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00000173-90ba-d20e-a9f3-93ba728f0000In 1940, the Federal Writers Project produced a massive book detailing the scenic treasures and everyday life along Ohio’s roads - roads that went through the big cities as well as through farmland and tucked-away places. Seventy years later, the roads have changed and the pulse of the people is different – in some places. Picking up where the Federal Writers Project left off, in 2012, the Ohio Humanities Council launched the Road Trip! radio series and The New Ohio Guide Audio Tours at SeeOhioFirst.org. This new guide takes those older routes and gives them a 21st century twist, recreating them as free downloadable audio tours, and the Road Trip! radio series.

New Ohio Guide: Cleveland

Flickr Creative Commons user Dougtone

You can still see the industrial history of Cleveland. Start at the mouth of the Cuyahoga River where Moses Cleaveland stepped ashore from Lake Erie in 1796. That natural resource had already been long used for transportation inland by Native Americans. But George Washington had an idea on how the country could expand West– build a canal that could link to the Erie Canal. With that, farm produce deep inside Ohio could be shipped to markets back East. Tim Donovan, Director of the Ohio Canal Corridor, said the young state of Ohio didn’t have enough money to build a canal so they found the money elsewhere.

"There was a risk to be taken there but New York city saw the advantage of that risk and New York state and they went and they made the deal and the governor of New York at that time was the canal commissioner before he was governor so he understood it from day one that this was going to be good for what we do here in New York," says Donovan.

And it worked immediately; fueling growth of towns such as Akron and Massillon.

"Once they opened that canal up from Akron," says Donovan. "Farm goods start shipping through the port of Cleveland became a real port on the Great Lakes. We were feeding the eastern markets and they were in terns feeding us with products from the early days of industrial revolution. So it worked really well in terms of creating mutually beneficial economies in both areas."

Eventually mines in Stark and Tuscarawas counties began sending canal boats loaded with coal up north. Combine that with iron ore shipped on the Great Lakes from Minnesota and you get the beginnings of the steel industry.

One man working as a broker in the warehouses off the canal was John D Rockefeller. Historian Ed Pershey of the Western Reserve Historical Society says just as the railroads arrived, Rockefeller realized that oil had been discovered across the border in Pennsylvania.

"That’s when he starts his oil business. He sees the opportunity, goes to western Pennsylvania, buys the rights to that oil, essentially invents tank cars, puts the crude oil, pumping it out of the well in tank cars, brings it to Cleveland for refining on the banks of the Cuyahoga River," says Pershey.

At first oil was used for lubricants and for kerosene, but Tim Donovan points out it helped make the city a center for paints and varnishes.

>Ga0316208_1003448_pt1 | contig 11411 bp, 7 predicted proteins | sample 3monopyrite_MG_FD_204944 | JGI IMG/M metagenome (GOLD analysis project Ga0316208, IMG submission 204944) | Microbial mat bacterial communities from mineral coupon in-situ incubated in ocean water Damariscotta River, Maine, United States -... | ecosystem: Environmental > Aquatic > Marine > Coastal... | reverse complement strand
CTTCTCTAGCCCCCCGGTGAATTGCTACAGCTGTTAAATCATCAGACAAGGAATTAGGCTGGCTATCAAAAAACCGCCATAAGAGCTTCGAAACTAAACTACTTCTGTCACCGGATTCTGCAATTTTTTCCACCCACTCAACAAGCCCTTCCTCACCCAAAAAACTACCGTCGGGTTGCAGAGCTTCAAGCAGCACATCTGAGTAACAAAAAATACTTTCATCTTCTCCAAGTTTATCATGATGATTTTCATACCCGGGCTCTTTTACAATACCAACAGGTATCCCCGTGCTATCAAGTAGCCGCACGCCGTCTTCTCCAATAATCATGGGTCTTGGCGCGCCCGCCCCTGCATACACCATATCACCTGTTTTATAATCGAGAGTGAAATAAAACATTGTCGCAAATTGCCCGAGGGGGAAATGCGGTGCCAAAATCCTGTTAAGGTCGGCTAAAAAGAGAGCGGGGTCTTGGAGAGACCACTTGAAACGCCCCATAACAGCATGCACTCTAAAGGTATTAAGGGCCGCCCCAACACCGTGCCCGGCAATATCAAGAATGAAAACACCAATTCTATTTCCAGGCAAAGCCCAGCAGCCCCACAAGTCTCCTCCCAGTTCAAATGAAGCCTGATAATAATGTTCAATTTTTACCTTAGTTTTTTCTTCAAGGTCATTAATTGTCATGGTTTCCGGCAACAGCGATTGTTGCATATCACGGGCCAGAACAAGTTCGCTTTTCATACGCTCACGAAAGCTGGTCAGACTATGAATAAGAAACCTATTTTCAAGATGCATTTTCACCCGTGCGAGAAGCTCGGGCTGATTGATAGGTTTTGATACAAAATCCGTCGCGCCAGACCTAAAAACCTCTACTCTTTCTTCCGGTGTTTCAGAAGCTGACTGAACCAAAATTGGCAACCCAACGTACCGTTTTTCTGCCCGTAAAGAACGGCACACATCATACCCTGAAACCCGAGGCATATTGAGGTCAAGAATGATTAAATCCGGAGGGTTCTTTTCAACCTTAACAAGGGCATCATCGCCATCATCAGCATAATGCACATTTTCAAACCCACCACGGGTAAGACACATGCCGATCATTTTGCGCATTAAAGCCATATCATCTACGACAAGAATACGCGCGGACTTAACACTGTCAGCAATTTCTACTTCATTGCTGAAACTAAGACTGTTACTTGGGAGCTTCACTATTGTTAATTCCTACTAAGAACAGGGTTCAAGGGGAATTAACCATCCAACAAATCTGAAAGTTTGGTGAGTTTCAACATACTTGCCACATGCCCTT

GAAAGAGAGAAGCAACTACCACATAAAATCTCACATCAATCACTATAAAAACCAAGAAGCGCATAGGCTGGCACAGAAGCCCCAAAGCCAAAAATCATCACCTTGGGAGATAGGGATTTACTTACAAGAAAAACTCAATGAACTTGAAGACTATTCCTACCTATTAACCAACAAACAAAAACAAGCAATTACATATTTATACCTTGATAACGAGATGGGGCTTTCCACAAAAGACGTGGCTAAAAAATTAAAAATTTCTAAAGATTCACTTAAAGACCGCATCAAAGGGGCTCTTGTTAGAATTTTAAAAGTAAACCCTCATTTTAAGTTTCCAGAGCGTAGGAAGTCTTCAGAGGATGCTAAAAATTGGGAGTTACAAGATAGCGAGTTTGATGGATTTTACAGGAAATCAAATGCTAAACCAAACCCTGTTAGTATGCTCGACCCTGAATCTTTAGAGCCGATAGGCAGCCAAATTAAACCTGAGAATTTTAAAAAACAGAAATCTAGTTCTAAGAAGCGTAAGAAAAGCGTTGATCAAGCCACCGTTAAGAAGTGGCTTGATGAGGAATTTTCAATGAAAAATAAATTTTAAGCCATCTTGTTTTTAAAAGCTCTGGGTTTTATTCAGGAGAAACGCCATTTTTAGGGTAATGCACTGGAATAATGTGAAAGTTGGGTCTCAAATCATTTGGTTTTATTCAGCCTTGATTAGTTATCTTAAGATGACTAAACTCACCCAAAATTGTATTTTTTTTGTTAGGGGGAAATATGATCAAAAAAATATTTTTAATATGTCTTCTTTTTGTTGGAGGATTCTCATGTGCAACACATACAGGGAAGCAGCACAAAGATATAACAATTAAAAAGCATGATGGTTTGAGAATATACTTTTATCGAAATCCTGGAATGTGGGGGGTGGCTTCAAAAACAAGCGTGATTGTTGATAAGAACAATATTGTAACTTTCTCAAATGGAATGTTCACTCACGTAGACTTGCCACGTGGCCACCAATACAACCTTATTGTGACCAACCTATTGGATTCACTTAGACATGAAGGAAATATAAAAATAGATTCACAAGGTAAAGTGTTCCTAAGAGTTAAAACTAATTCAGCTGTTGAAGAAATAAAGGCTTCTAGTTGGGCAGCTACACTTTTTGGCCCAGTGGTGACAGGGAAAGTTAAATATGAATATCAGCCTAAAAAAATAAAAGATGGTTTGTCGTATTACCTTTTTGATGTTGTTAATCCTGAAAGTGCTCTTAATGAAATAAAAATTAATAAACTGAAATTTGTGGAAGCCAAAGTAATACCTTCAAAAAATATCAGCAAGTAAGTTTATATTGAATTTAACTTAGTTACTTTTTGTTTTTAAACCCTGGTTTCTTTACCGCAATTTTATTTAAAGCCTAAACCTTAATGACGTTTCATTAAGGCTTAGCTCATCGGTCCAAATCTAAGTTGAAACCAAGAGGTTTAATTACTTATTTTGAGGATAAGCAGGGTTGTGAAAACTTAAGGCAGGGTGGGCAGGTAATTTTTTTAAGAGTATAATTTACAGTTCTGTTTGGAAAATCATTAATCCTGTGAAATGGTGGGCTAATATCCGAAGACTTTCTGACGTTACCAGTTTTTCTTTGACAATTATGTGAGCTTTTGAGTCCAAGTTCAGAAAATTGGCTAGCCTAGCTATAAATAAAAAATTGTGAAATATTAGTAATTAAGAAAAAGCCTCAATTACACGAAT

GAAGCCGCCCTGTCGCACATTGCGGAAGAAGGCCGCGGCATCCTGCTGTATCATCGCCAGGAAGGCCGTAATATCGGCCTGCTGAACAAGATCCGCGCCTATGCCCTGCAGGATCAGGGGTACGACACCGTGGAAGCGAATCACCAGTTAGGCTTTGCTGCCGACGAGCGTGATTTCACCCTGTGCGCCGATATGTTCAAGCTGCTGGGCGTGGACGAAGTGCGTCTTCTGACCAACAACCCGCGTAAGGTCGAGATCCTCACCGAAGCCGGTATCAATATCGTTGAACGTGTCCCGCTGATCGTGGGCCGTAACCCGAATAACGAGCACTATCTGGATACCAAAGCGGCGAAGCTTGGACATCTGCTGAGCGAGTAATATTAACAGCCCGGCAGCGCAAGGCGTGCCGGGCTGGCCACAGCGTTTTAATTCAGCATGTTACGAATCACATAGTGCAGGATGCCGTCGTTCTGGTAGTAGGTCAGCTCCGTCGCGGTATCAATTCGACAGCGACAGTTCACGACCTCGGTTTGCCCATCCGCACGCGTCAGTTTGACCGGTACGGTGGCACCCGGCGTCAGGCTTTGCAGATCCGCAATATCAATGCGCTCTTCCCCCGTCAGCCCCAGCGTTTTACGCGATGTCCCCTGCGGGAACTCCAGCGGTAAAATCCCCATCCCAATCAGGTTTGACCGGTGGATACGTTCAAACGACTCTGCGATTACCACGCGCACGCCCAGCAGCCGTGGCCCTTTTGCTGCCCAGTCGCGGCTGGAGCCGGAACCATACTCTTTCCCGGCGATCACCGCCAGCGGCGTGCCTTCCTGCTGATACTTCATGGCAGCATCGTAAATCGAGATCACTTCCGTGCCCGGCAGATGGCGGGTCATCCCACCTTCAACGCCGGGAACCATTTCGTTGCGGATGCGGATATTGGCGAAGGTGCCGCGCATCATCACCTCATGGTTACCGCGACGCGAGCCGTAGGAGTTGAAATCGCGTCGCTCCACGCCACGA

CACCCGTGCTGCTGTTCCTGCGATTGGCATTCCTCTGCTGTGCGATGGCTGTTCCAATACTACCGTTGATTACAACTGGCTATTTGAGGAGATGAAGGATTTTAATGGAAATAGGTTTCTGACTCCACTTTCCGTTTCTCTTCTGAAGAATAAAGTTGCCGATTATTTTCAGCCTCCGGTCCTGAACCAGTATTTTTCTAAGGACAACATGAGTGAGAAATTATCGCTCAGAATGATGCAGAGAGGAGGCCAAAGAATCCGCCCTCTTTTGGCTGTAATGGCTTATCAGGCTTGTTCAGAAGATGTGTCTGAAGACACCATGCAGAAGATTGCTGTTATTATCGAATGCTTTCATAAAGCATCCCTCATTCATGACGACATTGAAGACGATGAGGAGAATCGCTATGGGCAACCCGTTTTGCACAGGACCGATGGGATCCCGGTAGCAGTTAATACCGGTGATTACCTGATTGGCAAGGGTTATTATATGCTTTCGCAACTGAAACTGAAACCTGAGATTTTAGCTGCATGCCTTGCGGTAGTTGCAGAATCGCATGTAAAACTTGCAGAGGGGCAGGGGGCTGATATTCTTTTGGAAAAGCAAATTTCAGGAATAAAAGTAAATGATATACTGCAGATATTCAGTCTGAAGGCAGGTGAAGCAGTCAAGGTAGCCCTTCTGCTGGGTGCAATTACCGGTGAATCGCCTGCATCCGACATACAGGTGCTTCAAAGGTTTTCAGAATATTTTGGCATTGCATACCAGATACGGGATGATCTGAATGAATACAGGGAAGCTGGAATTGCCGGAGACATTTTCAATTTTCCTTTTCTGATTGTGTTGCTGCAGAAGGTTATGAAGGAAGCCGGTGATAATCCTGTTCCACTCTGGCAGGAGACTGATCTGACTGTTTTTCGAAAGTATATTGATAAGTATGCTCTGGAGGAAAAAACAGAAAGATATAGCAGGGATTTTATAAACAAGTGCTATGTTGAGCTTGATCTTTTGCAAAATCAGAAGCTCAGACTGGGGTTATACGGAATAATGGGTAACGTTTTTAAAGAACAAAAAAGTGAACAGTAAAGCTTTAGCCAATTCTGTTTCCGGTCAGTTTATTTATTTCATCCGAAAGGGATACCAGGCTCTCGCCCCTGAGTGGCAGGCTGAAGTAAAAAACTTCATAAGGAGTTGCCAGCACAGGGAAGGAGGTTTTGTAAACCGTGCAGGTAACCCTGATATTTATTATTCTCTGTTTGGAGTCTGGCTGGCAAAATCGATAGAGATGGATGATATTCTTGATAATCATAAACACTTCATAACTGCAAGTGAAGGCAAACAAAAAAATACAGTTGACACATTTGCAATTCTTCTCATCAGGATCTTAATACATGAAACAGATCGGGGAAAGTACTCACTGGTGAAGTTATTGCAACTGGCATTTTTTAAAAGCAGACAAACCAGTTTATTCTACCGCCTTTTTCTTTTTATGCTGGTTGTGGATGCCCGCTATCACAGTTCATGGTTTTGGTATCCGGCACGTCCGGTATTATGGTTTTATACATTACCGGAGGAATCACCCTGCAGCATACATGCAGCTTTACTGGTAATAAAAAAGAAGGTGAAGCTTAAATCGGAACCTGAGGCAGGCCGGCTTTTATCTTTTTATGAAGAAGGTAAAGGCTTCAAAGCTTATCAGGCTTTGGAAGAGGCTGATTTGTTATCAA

"Sherwin Williams, their first plant was actually property owned by Rockefeller, used by Standard Oil," says Tim Donovan.

Put oil, steel and paint together and Cleveland had all the makings to build the next mode of transportation – automobiles. White Motors began here, Winston, Peerless, and Chandler. At one time Cleveland was making more cars than Detroit.

"Akron’s making rubber tires for the cars being built in Cleveland. That’s a great combination. And we were refining the oil on the banks of the Cuyahoga River," says Ed Pershey.

"Remember that John D Rockefeller of course sold out his interest in Standard Oil in 1905. And he was the richest man in the United States, maybe the world. They weren’t even making gasoline yet! The thing about the oil industry is it really takes off when cars begin to suck up gasoline! It’s astounding."

By World War One airplanes were being built here. And later the NASA Lewis Research Center along with aerospace companies in Akron and Cleveland made flight suits and rocket parts.

"If it wasn’t for NASA – at the time “NASA Lewis” - in the late 50’s early 60’s we wouldn’t have put a man on the moon. The development of upper stage propellants and rocket designs. Cleveland was deeply deeply involved in that," says Pershey.

Today Cleveland is embracing its industrial history. Along the Cuyahoga River and the Ohio Canal there are visitor centers and interpretive way centers that tell the story. There are even displays of actual steel slabs and bottle cars and machinery in the shadow of factories and mills that are still working.

You can download this audio tour explore it on your own. It’s Tour #4: Industrial Ohio. Just visit SeeOhioFirst.org and click on The New Ohio Guide. Our travel series ends in a couple of weeks, but the tours live on at SeeOhioFirst.org where you can download a free tour and take it anytime.

The New Ohio Guide is produced by the Ohio Humanities Council, a state affiliate of the National Endowment for the Humanities.